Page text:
If you’re considering some sort of grand prize or high-value giveaway, make it clear that only completed entry forms are eligible to win. Include areas where contact information can be entered, and consider asking questions like what role the entrant plays in the purchasing process. Again, this helps those following up back in the office know how to approach each lead appropriately.
4. The Little Things:
Don’t overlook adding a “Comments” section to your lead card. There might be something said in passing by your prospect that could be a big help to whomever is following up on the lead. A few blank lines can give you valuable information that would be lost without a place for it to be entered.
You might also want to include a place for the booth staffer to initial or sign the lead. This accomplishes several things: (1) It increases the staffer’s sense of accountability for the accuracy, legibility and completeness of the information being recorded on the form. (2) It can also be helpful after the show. If the person doing the follow-up has a question about something on the form, he or she knows who recorded the information. (3) You’ll also know who your most productive staffers are, which may be beneficial when choosing your crew for future shows.
This accountability can be reinforced with a bonus or “bump” offered to the staffer who does the best job of completing lead forms correctly.
Finally, pre-print the show name, location and dates on the forms, to avoid confusion and potential mistakes in following up –
Now that you have a form that works well for you, consider whether your exhibit itself is doing all that it can to help you market your products and services effectively.
Lead Cards: Capture vs Lead Retrieval
Before participating in a trade show, you should have already come up with your event goals and objectives. Among those goals and objectives, you should have mention of lead capture and lead retrieval.
Lead retrieval is the act of searching for and finding lead data before the event. Many lead retrieval tools scan smart badges or other scannable devices. Once scanned, you can see information from a database, including qualification scores and other requested attendee information.
Lead capture is when you add new leads to your database. You will find lead capture tools that include a lot of the same features as lead retrieval tools, but you will also have other features like business card scanning for qualifying leads right then and there.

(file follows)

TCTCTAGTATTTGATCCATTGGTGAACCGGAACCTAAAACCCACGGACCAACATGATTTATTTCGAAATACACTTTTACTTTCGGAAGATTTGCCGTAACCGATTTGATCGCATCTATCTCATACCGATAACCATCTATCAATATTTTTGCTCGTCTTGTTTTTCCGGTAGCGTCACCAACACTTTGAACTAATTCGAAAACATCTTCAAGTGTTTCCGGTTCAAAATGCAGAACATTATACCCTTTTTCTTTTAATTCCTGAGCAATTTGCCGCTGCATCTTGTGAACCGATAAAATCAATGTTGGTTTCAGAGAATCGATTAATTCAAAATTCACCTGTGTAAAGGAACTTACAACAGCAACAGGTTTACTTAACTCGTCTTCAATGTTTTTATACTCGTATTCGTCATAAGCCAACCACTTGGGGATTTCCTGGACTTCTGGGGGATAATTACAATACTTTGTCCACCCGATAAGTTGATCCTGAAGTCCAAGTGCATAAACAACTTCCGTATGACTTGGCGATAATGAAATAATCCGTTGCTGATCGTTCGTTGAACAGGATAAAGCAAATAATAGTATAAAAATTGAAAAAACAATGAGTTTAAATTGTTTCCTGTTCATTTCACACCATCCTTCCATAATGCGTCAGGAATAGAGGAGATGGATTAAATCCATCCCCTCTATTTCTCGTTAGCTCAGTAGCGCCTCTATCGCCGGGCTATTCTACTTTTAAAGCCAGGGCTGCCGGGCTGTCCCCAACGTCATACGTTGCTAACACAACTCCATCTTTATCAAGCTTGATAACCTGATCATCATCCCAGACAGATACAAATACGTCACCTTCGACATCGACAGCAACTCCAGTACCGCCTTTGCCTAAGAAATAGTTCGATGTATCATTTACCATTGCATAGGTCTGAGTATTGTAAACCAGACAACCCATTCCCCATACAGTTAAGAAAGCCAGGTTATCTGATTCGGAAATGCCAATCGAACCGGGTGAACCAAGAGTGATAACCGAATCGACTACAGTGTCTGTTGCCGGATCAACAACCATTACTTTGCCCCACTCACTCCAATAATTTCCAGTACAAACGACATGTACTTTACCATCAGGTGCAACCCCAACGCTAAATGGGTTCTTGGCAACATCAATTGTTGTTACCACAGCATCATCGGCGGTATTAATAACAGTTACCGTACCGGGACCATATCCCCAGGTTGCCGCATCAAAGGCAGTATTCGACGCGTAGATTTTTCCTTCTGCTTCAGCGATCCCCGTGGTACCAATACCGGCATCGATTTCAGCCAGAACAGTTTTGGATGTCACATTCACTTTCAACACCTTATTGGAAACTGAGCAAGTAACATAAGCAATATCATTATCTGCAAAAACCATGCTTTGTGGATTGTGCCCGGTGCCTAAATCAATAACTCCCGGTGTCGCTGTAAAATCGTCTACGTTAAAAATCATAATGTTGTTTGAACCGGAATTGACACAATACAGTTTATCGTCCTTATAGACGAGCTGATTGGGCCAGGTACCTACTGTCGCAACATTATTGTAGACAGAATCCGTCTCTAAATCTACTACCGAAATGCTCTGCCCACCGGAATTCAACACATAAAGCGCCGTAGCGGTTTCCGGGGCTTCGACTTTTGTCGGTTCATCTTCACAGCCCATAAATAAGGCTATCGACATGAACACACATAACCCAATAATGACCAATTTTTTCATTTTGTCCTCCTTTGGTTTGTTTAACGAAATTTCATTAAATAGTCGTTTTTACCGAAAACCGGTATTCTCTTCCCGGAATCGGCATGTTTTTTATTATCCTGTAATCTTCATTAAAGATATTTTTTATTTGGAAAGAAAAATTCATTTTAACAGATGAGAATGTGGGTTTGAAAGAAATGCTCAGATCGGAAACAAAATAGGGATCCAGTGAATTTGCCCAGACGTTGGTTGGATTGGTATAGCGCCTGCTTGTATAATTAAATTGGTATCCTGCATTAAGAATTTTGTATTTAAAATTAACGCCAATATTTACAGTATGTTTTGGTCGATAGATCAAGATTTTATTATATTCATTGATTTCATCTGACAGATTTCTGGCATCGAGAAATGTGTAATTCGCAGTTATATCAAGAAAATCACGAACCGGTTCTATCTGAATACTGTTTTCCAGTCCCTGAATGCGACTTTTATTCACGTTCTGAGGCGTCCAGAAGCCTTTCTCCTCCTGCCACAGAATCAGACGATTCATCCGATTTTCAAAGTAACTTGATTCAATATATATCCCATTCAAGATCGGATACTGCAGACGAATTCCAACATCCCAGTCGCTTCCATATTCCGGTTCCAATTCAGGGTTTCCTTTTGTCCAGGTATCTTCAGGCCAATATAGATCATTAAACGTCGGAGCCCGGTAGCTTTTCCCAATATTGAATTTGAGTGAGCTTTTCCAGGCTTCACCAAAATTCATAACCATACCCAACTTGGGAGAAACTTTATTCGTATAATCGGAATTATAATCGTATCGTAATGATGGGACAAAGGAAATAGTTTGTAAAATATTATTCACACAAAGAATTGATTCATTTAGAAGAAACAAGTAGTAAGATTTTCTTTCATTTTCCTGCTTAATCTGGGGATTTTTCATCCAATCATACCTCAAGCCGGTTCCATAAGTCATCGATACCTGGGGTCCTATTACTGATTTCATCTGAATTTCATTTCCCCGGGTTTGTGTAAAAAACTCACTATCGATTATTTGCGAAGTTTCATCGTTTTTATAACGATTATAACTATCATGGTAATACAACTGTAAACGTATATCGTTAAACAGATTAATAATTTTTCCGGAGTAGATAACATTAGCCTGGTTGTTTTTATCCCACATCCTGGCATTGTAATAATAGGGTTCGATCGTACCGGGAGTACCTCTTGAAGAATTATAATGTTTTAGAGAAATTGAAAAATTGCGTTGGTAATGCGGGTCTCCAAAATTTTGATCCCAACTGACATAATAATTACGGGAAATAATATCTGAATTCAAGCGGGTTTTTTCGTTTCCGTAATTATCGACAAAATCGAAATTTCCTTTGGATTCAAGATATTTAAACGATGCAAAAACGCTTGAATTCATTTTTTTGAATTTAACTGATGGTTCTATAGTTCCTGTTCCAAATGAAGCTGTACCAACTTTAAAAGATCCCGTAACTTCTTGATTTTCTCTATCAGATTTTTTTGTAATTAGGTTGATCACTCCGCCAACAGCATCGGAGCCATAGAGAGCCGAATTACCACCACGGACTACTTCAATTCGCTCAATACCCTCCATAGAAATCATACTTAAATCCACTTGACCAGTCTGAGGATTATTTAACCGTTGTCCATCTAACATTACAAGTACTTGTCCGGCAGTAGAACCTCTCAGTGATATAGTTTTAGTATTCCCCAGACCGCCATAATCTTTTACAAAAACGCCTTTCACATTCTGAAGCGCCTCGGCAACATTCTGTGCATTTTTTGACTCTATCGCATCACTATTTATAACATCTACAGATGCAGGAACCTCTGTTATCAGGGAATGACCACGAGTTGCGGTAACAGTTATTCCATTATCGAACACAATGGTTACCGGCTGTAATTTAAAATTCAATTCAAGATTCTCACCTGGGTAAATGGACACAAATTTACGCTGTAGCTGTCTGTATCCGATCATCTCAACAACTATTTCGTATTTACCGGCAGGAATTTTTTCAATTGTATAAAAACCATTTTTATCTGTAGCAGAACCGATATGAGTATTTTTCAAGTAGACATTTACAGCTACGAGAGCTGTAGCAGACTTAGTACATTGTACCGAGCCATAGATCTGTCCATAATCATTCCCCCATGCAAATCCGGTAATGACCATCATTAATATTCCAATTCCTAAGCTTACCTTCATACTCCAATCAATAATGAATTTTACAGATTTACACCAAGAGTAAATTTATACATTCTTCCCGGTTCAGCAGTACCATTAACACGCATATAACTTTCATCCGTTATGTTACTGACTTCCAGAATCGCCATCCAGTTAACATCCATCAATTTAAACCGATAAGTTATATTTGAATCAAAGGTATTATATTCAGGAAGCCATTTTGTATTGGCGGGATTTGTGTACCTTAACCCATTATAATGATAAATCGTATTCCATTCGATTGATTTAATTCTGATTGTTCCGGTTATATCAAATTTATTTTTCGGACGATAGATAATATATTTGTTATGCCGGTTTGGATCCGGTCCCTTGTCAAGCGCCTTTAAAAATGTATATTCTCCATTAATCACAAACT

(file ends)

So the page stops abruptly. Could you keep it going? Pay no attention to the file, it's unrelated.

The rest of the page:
With these tools at a trade show event, you can successfully analyze traffic based on the event’s time and date. This allows you to pinpoint your peak lead capture hours. You can then turn those leads from your campaign into sales and use that data to improve your ROI at future events.
Finally, these tools can help you establish a more uniform system for organizing, storing, and capturing leads at all your trade shows.
Avoid Lead Retrieval Mistakes
Trade show leads can result in valuable sales and marketing investments for your business. So, you want to do what you can to avoid any mistakes along the way that could ultimately hinder your leads.
Not capturing the lead data is one of the biggest mistakes you can make at a trade show. Even if you have staffers at your booth collecting business cards, someone needs to send these leads back to the office. To help with this, you need to make sure you staff your exhibit display appropriately so there are enough staffers to capture the leads, talk with the attendees, and send the leads back to the office.
Sometimes employees can be overwhelmed by the amount of leads generated. For this reason, leads need to be qualified and then prioritized by quality. When they are qualified, you can capture the rating with a lead retrieval system, and then your sales team can contact the best ones.
When you have booth visitors, you have to find the right balance between the questions you ask and don’t ask. If you don’t ask enough questions, you can’t tell if you have a possibly good lead. If you ask too many questions, you can overwhelm the attendee. Make sure employees know how to recognize a good prospect to engage and which would best be avoided.
Whether you need a completely new exhibit or add-ons like literature racks, banner stands, table throws, or lighting kits, we can help you put your best foot forward on the show floor. For more information, call us at (425) 556-9511 or email [email protected].